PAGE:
University of Vermont Extension
Department of Plant and Soil Science
GARDENING REVIEW FOR 2014
Dr. Leonard Perry, Extension Professor
University of Vermont
While the end of the year and another gardening season is a good time
(before you forget) to make notes and take stock on this year’s successes,
as well as failures (always a great way to learn), it is also a good time to
highlight some of our gardening tips from this past year. Some of
these topics from our 60 Green Mountain Gardener articles during 2014
included ones on plants such as perennials and annuals, food crops, botany,
how-to topics, design, history, climate change, animal pests, and more.
One of the landscape shrubs featured this past year was the Common Ninebark
(Physocarpus opulifolius), which gets its name from the several
layers of peeling (“exfoliating”) bark on mature branches that reveal
reddish to light brown inner bark, particularly attractive in winter when
they can be seen easily. This shrub has an upright, spreading habit,
and generally reaches 5 to 8 feet tall and 6 to 10 feet wide, although there
are some smaller cultivars (cultivated varieties). They have
attractive leaves in dark red (such as Diabolo), yellowish (such as ‘Dart’s
Gold’), or coppery (such as Coppertina).
There were two new winning flowers for 2014 in the national All-America
Selections (AAS) program—the best in seed-grown plants. Gaura ‘Sparkle
White’ is sometimes known as “beeblossom” as it is attractive to bees so a
pollinator-friendly plant. Petunia ‘African Sunset’ is the second AAS
winning flower for 2014, with a unique “designer” orange color-- a rare
color among petunias.
Winning AAS new vegetables included ‘Mascotte’ bean --a good example of
recent breeding of vegetables for patio containers and smaller-space
gardens, as well as improved disease resistance. Mama Mia Giallo’ is a
sweet Italian type pepper with gold to yellow fruit 7 to 9 inches long.
‘Chef’s Choice Orange’ tomato has the wonderful flavor of an orange,
heirloom parent yet is earlier and with some disease resistance.
‘Fantastico’ is a second tomato national AAS winner for 2014, being a grape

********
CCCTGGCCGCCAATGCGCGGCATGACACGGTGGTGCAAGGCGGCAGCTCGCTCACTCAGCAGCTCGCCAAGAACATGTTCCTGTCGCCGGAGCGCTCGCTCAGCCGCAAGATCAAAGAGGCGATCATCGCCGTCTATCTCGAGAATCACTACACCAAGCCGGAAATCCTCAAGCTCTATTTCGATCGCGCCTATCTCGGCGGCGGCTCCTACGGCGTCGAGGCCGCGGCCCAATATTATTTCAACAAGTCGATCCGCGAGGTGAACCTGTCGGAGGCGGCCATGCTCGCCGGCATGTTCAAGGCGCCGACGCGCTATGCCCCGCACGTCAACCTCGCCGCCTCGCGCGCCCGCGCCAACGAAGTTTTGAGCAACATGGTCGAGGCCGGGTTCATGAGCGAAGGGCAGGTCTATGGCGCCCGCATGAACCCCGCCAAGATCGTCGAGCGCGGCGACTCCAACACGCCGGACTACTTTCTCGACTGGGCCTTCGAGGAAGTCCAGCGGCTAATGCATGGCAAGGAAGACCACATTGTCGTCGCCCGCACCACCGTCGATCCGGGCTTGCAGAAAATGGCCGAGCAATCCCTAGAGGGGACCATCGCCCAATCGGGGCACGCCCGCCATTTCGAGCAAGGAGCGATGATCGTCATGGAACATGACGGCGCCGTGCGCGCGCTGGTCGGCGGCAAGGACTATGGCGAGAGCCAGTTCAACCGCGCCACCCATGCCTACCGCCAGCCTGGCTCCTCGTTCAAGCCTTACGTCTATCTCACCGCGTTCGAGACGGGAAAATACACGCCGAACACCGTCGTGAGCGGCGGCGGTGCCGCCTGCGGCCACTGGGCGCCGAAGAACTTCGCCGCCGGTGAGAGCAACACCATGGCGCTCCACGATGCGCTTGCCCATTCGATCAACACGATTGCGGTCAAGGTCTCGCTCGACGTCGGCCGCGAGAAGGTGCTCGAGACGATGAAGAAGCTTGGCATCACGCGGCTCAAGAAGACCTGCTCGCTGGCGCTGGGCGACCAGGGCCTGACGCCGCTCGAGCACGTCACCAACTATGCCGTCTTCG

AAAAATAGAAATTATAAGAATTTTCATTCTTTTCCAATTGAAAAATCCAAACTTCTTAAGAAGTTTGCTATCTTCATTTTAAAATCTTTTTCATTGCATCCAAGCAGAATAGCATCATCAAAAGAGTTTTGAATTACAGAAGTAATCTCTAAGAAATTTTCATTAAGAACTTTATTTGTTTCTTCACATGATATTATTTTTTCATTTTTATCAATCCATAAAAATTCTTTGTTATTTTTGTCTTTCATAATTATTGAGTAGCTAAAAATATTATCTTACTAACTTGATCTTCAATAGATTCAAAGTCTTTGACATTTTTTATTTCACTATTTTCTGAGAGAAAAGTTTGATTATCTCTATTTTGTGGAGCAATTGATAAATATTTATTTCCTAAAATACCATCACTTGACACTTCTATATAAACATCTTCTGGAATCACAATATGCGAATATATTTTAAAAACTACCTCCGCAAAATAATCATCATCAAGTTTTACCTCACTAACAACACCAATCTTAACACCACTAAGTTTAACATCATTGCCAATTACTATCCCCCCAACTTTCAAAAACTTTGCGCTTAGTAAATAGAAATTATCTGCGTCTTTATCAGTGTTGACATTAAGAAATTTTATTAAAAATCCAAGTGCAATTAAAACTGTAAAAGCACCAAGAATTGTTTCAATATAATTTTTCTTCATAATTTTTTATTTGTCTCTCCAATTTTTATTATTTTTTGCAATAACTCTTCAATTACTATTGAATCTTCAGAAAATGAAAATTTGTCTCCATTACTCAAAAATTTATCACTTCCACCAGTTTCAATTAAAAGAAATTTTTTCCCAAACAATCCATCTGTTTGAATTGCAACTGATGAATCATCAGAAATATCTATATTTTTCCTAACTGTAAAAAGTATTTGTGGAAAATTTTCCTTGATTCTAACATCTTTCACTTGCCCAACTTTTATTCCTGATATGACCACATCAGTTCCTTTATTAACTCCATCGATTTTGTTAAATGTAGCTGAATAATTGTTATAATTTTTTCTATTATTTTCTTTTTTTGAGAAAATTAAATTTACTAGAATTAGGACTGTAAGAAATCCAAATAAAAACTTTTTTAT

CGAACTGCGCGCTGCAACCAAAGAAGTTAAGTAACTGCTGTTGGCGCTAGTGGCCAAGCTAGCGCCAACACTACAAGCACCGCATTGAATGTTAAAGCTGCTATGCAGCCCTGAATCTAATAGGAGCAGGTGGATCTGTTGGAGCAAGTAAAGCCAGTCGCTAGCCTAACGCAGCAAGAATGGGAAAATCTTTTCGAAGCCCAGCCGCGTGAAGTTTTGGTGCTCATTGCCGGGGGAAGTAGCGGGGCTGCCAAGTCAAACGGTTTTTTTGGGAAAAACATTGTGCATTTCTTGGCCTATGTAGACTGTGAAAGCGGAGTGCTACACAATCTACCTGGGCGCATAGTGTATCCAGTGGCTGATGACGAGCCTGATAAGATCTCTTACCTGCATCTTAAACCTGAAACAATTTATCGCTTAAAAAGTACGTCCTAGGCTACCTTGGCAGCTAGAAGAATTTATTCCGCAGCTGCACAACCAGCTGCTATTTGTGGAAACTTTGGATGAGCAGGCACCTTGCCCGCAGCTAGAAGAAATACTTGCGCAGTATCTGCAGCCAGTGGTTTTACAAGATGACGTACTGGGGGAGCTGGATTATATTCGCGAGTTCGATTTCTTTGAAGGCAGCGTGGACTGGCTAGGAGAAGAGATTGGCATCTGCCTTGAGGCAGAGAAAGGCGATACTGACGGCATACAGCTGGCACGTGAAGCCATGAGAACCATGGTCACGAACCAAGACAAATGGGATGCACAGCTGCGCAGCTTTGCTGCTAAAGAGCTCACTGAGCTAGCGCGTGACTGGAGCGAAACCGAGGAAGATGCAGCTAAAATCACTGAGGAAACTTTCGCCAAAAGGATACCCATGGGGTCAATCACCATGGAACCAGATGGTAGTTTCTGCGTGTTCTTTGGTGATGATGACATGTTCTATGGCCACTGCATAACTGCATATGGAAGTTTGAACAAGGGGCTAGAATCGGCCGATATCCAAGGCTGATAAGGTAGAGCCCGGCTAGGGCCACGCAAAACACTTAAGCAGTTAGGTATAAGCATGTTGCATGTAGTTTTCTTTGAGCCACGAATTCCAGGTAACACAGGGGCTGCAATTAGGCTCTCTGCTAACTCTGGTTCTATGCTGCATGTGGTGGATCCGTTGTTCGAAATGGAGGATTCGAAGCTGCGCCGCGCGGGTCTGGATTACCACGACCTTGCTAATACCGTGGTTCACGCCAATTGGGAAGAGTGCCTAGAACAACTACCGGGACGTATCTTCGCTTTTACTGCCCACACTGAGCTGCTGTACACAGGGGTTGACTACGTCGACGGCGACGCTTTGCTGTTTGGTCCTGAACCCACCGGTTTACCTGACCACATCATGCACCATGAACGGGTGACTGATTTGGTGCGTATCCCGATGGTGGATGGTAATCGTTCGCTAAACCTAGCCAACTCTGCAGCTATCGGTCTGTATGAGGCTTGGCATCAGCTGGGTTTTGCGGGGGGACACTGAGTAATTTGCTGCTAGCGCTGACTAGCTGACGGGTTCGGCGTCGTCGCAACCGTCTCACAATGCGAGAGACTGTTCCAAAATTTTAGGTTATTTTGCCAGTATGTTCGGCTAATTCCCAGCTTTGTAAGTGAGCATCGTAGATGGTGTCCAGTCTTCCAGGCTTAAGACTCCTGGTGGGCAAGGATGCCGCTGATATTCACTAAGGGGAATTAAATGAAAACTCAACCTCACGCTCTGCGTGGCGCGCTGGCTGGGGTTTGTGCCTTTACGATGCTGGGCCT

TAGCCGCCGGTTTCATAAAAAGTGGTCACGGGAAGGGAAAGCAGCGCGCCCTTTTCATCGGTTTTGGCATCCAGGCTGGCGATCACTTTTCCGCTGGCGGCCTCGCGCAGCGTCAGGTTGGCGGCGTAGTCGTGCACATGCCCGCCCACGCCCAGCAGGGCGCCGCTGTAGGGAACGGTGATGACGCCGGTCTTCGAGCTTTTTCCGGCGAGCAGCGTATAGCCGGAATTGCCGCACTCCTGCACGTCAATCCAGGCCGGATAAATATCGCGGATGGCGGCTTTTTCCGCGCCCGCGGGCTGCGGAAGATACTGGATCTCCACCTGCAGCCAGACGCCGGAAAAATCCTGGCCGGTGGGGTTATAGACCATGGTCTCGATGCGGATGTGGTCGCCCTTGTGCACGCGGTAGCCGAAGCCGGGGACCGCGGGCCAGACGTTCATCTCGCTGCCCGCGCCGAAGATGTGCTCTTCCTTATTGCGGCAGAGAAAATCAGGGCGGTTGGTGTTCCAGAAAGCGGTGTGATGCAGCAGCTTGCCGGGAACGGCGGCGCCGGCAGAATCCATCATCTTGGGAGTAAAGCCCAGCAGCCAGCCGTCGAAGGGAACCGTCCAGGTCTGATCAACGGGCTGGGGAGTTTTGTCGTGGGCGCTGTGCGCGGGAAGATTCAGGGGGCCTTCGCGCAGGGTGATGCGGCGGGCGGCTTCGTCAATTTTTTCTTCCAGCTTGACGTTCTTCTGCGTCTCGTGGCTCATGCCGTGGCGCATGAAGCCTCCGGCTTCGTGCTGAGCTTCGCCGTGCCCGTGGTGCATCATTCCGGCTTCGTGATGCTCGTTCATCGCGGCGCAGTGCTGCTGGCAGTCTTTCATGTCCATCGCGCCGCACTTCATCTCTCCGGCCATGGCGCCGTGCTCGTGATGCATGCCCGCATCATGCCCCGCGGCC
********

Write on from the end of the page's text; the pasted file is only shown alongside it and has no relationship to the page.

tomato with early maturing and many fruit in long clusters. Fruit
resist cracking better than many of this type. In addition to these national
winners, regional winning flowers and vegetables are now being named.
Some of the choice perennials featured included ‘Sulphureum’ bishop’s cap (Epimedium
x versicolor), ‘Biokovo’ perennial geranium (Geranium x
cantabrigiense), ‘Obsidian’ coralbells (Heuchera), and ‘Blue
Mouse Ears’ hosta. As you might guess from the name of the hosta, it
is miniature with thick, almost rubbery, round, bluish-green to grey-green
leaves. The thick leaves tend to make this hosta cultivar more slug
‘Northwind’ switchgrass (Panicum virgatum) was voted the Perennial
Plant of the Year for 2014 by growers and designers in the Perennial Plant
Association. It is one of the more upright cultivars, 4 to 5 feet tall
with bluish leaves, staying vertical in winds without staking as many
similar switchgrasses require.
One article from this past year dealt with Monarch butterflies—why their
numbers are declining (in large part due to habitat loss), and what we can
do to help them (plant more milkweeds!). Another article mentioned
winning native plants from the Garden Club of America, including their Plant
of the Year for 2014-- the Butterfly Weed (Asclepias tuberosa).
This beautiful wildflower is attractive to butterflies, particularly the
monarch. It totally is not deserving of the “weed” in its name, as it
is quite desirable and not weedy. A less used but appropriate common
name is Butterfly Milkweed, as it is related to other milkweeds.
Unlike its kin, this one does not have a milky, sticky sap. I like the
name “Butterfly Love”. As Native Americans used it for pulmonary
ailments, it may be called “Pleurisy Root”.
All the facts and science and climate records point to a changing
climate. What this means to the gardener, and how to garden in a
changing climate, were the focus of a couple articles. A website of
the National Phenology Network (www.usanpn.org/) shows how to relate
“phenological” events to climate change. These biological events, such
as insect and bud emergence or bird migration, give clues to past as well as
future trends. Several phenology studies mentioned in this article
show how our growing season is getting longer.
“Botany” articles explained different types of fall fruits you find on trees
and shrubs, and why leaves change color in fall. “How-to” articles
covered topics such as growing roses successfully, watching for and handling
tree hazards, renovating overgrown perennial beds, selecting the best trees,
and how to read the information available on seed packets.
Effective control of animal pests such as rabbits and voles is possible,
with some tips in an article this past year. Your success
will depend on your timing, method, and perseverance. You may need to
try a variety of methods and devices and, if first you don't succeed, try
More articles on these and many other gardening topics can be found online
(perrysperennials.info under the Home Gardener section), and searched by
season or by topic. These, plus your own notes, should give you new
plants to try and more gardening successes in this coming year.
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